What is the statute of limitations for filing a medical malpractice case in South Dakota?


What is the statute of limitations for filing a medical malpractice case in South Dakota?


Like lawmakers in a lot of states, South Dakota legislators have passed a statute of limitations that specifically covers medical malpractice lawsuits. First though, a quick refresher for readers who need to brush up on their “legalese”: A statute of limitations is a law that puts a limit -- expressed in years -- on the amount of time you have to go to court and file a lawsuit after you have suffered some type of injury or loss. There are different deadlines depending on the kind of lawsuit you want to file.

South Dakota’s statute of limitations for medical malpractice lawsuits can be found at South Dakota Codified Laws section 15-2-14.1, and it says: “An action against a physician, surgeon, dentist, hospital, sanitarium, registered nurse, licensed practical nurse, chiropractor, or other practitioner of the healing arts for malpractice, error, mistake, or failure to cure, whether based upon contract or tort, can be commenced only within two years after the alleged malpractice, error, mistake, or failure to cure shall have occurred.”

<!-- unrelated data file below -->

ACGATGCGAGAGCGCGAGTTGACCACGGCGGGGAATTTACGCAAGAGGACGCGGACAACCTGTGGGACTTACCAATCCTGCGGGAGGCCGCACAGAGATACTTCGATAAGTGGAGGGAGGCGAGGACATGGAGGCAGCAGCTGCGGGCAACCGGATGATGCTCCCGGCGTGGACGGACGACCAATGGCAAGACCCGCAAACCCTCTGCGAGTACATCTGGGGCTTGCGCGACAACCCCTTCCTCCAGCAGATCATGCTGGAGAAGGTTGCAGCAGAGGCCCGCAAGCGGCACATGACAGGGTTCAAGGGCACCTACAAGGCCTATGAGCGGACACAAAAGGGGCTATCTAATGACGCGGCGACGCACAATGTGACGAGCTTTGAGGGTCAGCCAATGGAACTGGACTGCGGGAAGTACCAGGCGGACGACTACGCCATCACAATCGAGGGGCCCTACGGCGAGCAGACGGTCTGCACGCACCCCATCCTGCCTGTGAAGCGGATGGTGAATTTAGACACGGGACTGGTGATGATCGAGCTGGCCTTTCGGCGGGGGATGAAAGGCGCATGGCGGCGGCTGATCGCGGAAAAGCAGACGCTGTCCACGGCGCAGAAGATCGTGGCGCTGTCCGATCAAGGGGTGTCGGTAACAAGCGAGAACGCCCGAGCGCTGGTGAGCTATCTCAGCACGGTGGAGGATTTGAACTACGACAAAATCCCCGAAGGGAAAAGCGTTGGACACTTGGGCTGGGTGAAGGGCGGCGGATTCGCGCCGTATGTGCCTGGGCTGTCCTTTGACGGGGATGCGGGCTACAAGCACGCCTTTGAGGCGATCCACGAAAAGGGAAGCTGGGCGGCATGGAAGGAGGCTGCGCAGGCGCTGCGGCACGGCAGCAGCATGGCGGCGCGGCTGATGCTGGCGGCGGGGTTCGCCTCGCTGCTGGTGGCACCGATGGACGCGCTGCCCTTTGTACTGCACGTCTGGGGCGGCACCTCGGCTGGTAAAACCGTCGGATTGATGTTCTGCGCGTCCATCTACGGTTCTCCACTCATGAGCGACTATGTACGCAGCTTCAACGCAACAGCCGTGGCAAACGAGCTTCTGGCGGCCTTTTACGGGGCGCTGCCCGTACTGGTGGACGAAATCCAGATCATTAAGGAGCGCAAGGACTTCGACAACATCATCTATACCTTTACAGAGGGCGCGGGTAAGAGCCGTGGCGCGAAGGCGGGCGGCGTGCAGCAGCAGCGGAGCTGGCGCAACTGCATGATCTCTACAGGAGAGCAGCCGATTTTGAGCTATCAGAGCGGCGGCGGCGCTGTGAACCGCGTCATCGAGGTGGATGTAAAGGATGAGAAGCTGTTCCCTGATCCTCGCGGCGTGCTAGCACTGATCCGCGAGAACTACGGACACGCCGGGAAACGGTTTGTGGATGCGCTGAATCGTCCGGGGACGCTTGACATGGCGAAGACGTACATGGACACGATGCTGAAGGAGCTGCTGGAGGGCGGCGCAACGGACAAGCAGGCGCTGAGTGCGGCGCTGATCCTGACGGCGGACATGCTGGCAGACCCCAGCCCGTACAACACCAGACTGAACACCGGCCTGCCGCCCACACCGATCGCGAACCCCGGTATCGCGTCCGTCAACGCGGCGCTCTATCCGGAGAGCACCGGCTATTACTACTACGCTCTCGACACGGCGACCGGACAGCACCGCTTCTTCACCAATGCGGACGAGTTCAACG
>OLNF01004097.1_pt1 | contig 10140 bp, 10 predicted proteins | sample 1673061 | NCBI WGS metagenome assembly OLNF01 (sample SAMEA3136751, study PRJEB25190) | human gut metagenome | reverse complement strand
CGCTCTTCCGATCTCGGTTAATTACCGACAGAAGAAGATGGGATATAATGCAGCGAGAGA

As the law says, the “clock” on South Dakota’s two-year deadline starts running on the date on which the defendant’s alleged medical error was actually committed. But what if you did not discover right away that you were injured, or you didn’t know of the link between your injury and the defendant’s wrongdoing? You may be able to argue that the “clock” should not start running in your case until the date on which you discovered that you were harmed by actionable malpractice. If the filing deadline has passed and your case hinges on this “discovery” argument, it’s time to contact an experienced South Dakota medical malpractice lawyer.

If you try to file your South Dakota medical malpractice lawsuit after the statute of limitations deadline has passed, you can bet that the doctor or health care facility you’re trying to sue will ask the court to dismiss the case. If the court grants the request (which it almost certainly will), that is the end of your lawsuit. So it’s crucial to pay attention to the deadline (and make your best argument as to why it should be extended). Learn more about the Statute of Limitations in a Medical Malpractice Case.

by: David Goguen, J.D.

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